Guest Post: Our Critical Human Skills

I am delighted to share a post from friend and colleague Chan Hardwick, former Headmaster at Blair Academy:

The Saturday Review edition of last week’s The Wall Street Journal (November 23rd) led with a seemingly familiar article about how machines are replacing people by performing more and more traditionally human tasks. However, rather than being about what people can do that machines cannot (yet), the article (“Automation Make Us Dumb,” by Nicholas Carr) focused on the claim that the rise of machines—and particularly cutting edge software—has “de-skilled” humans, as we stop using and practicing various manual, critical thinking, and aesthetic skills that machines have begun to assume. The three examples he uses—and there could certainly be more—are airline pilots, doctors, and architects.

The airline pilot example, that commercial airplanes planes are largely flown “by wire” and much less often manually, brought back to me an experience that occurred some ten years ago on a flight I took from Washington to Los Angeles. As it turned out, two flights from DC to LA were leaving fairly close to each other, and a significant number of passengers switched to the slightly earlier flight, leaving me and maybe a few dozen passengers more or less alone on a Boeing 777 for our cross-country flight. Towards the end of the trip, the pilot strolled back among the passengers and announced that he was not landing the plane; the auto-pilot was. “Smoothest landing you’ll ever have,” he boasted, though God knows why. Yet, sure enough, we barely felt the touchdown, as the plane was computer-controlled right through the gate docking. Naturally, I started having wild, irrational fears that a future flight might have some catastrophe and I might find myself in the cockpit being instructed how to run the computer so we could land safely. (“Where’s the mouse?!”)

The doctor part of the article focused on the potential tunnel vision doctors might have when they abandon their instincts and come to a diagnosis via artificial intelligence; and Carr relates research that architects that depend too heavily on computer-driven design lose the critical value of their own aesthetic vision. So, generally, the assertion is that as humans stop or reduce our use on high-level skills, we tend to become less skillful, no longer deft and assured when landing planes; losing our experience-driven synthetic medical thinking; and failing to stimulate our imagination when machines bring designs to us fully conceived. 

Over the years I have heard the same de-skill concern about education as calculators speed students through to answers, papers are auto-corrected for spelling and grammar, and even handwriting is predicted to be obsolete in the next ten years. (Perhaps we can imagine some ten-year-old camper stranded in the wilds after a winter storm but unable to figure out how to spell out HELP in the snow to guide rescuers.) Certainly we have moved to an era increasingly free of time-consuming, low skill tasks that are much better handled by machines, computers, and very cool applications, but do we really want to look back and wonder vaguely—now that the Machine always reads everything to me—could I actually read this book on my own?

Despite the trend, there are ways to use technology but keep human skills fresh. Carr relates that airline pilot training and retraining increasingly includes manual flying to keep skills fresh, and there is even a plan to have the computer periodically hand off the controls to the pilot during a flight to keep awareness high and complacency at bay. This refreshing of skills precludes the de-skilling process, while subtly reminding the pilot who has the ultimate responsibility for the flight. Other strategies especially suited to education include making sure the essential skill—math, grammar, spelling, etc.—is thoroughly mastered before turning it over to a machine. And a project planning process called “human-centered automation” boils down to pushing machine-oriented tasks to an assistance role, particularly for repetitive, thoughtless, and routine tasks, while constantly asking for human opinion, perspective, and in-put. By placing the human skills and ability ahead of machines in the process, the project will not lose the critical thinking and experience that software cannot yet bring to the table.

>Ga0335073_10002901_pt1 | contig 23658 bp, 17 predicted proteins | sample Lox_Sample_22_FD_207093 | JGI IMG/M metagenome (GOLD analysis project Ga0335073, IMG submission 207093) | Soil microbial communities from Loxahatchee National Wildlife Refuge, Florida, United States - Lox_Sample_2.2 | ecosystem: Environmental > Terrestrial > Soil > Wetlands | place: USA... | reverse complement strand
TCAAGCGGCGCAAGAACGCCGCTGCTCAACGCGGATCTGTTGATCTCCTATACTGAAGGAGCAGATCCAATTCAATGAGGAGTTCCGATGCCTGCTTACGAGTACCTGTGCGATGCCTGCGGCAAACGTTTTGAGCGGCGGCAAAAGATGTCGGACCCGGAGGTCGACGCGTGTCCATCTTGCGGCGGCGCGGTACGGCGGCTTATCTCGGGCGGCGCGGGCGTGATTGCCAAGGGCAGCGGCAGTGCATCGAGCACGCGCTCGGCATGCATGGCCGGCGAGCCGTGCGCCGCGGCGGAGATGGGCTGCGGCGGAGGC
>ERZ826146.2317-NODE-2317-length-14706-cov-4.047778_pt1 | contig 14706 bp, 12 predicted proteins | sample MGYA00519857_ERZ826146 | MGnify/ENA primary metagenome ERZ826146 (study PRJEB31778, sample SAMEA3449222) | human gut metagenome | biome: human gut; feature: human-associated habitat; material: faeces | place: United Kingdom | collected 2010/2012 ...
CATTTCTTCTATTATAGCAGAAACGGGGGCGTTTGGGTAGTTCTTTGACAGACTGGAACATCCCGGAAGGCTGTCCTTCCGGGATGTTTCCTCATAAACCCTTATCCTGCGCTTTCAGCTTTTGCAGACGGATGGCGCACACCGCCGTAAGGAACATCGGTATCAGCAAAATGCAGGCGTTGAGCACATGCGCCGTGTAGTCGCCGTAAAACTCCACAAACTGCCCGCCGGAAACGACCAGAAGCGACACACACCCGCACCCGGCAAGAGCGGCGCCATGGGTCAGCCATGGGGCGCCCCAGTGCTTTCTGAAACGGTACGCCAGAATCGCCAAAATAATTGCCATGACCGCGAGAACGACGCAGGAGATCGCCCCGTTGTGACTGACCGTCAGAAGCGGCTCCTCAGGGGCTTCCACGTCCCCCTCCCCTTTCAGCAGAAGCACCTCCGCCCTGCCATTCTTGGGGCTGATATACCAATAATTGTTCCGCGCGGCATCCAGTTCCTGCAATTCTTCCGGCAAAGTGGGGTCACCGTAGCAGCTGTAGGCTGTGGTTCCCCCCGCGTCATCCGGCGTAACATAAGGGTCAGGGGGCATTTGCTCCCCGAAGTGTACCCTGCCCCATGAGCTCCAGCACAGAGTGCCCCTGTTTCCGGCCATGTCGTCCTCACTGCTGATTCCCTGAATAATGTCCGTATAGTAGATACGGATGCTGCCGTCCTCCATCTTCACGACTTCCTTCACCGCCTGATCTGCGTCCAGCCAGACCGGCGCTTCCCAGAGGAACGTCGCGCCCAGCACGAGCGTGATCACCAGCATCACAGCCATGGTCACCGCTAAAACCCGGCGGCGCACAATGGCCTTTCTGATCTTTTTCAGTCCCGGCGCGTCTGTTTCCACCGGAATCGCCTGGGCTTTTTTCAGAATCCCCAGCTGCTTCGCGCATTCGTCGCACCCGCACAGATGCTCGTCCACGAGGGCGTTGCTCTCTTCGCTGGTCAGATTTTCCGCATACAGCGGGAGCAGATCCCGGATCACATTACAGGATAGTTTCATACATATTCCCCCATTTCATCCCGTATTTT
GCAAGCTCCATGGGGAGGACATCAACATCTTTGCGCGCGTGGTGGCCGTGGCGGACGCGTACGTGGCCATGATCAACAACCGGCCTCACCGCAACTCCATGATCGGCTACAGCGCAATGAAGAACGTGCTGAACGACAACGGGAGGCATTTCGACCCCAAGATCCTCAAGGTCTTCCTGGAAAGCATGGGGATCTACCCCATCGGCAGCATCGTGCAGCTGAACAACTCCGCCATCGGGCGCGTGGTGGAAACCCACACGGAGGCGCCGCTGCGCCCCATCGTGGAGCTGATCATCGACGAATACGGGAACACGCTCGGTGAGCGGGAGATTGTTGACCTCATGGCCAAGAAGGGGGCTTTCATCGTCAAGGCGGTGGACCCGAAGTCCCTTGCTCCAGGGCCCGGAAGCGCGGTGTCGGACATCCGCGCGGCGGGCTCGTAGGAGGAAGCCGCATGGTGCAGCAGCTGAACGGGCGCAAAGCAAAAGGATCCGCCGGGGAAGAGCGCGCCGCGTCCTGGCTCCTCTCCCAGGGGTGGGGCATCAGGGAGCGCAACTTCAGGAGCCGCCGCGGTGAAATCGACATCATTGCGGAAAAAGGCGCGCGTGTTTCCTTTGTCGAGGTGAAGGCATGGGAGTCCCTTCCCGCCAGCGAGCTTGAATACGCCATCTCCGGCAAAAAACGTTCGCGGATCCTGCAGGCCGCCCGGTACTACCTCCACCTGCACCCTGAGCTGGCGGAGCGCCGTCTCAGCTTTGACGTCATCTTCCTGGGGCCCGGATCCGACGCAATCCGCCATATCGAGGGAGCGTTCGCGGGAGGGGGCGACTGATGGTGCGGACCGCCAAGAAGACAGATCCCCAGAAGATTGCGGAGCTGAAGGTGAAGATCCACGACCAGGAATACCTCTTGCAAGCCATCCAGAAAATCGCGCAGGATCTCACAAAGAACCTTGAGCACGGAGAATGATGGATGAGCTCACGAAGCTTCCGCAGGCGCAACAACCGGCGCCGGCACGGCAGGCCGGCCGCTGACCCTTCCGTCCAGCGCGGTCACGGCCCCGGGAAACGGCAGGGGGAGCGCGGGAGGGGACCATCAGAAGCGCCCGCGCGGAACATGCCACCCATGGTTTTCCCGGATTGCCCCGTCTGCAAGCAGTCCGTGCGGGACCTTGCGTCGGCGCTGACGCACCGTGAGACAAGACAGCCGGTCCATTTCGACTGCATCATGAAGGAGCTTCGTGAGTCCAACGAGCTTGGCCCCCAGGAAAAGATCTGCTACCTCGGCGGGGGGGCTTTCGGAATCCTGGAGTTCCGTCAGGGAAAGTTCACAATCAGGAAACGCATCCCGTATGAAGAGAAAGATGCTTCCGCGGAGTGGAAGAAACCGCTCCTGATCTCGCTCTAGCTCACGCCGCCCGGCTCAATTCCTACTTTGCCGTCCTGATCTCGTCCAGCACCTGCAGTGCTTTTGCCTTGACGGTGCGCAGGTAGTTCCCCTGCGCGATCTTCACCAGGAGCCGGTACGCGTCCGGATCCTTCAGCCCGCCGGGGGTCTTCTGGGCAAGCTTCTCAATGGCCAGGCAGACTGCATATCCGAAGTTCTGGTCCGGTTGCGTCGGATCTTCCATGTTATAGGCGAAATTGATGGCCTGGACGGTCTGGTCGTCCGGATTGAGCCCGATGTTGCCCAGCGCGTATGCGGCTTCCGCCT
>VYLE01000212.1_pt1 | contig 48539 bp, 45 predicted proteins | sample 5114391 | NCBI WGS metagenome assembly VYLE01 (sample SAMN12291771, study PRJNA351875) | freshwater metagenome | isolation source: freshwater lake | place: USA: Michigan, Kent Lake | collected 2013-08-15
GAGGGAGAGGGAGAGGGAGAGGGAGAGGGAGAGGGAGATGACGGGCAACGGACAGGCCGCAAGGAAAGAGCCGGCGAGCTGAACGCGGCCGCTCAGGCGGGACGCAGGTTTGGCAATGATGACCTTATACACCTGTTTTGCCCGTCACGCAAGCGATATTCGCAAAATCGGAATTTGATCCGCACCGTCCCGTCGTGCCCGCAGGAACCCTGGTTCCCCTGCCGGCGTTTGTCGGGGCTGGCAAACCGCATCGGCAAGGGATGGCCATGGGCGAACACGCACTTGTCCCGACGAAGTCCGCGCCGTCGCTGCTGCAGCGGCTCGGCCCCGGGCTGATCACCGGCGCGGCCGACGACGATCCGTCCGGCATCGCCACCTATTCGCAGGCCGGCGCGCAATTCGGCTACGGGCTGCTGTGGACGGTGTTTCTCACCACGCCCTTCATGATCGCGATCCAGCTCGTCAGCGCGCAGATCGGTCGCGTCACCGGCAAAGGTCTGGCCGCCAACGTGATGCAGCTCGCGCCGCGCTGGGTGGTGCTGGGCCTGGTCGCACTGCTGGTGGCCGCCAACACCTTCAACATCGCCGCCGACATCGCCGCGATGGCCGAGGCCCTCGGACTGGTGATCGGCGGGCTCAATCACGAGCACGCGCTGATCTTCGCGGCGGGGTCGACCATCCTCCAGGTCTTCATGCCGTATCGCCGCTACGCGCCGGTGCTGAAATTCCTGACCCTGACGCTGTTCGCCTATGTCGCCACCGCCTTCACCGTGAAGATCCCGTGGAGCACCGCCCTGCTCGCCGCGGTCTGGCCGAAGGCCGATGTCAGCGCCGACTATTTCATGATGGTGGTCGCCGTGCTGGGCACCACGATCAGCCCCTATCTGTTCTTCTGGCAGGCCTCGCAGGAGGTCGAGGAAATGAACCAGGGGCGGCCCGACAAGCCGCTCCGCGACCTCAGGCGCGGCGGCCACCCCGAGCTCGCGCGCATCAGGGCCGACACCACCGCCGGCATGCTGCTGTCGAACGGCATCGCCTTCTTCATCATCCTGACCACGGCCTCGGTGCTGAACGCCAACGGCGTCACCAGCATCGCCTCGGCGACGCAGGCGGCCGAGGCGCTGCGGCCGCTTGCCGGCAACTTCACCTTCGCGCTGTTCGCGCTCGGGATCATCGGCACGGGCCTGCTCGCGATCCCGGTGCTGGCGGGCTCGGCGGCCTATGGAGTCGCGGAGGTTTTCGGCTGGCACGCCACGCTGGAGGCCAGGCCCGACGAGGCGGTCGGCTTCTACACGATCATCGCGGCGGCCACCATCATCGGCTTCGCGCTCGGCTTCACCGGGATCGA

And, let’s be real: cloud computing, technology intelligence, sharing information and work from afar and often—these are all new and evolving capabilities that make human work better, more collaborative, and frankly more fun (and not just because you can surf when you are bored). I read Carr’s article not as an attack on artificial intelligence or technology use, but on the potential threat to essential human function skills that continue to make the ourselves and the world safer, more responsive, and more uniquely “human”. 

Nonetheless, as machines become better and better—think of the voice of Scarlett Johansson in the movie Her helping with your next project—how do we keep our critical human skills up? Use them, and use them often. In the education world, we have the power to make sure than happens, even as we redesign how we acquire and practice those skills in ways that feel more relevant and useful. And as we learn to use machines without utter dependence, we can elevate non-machine skills that are still so essential, such as public speaking, incisive and persuasive writing, creative problem solving, and compassionate service and involvement.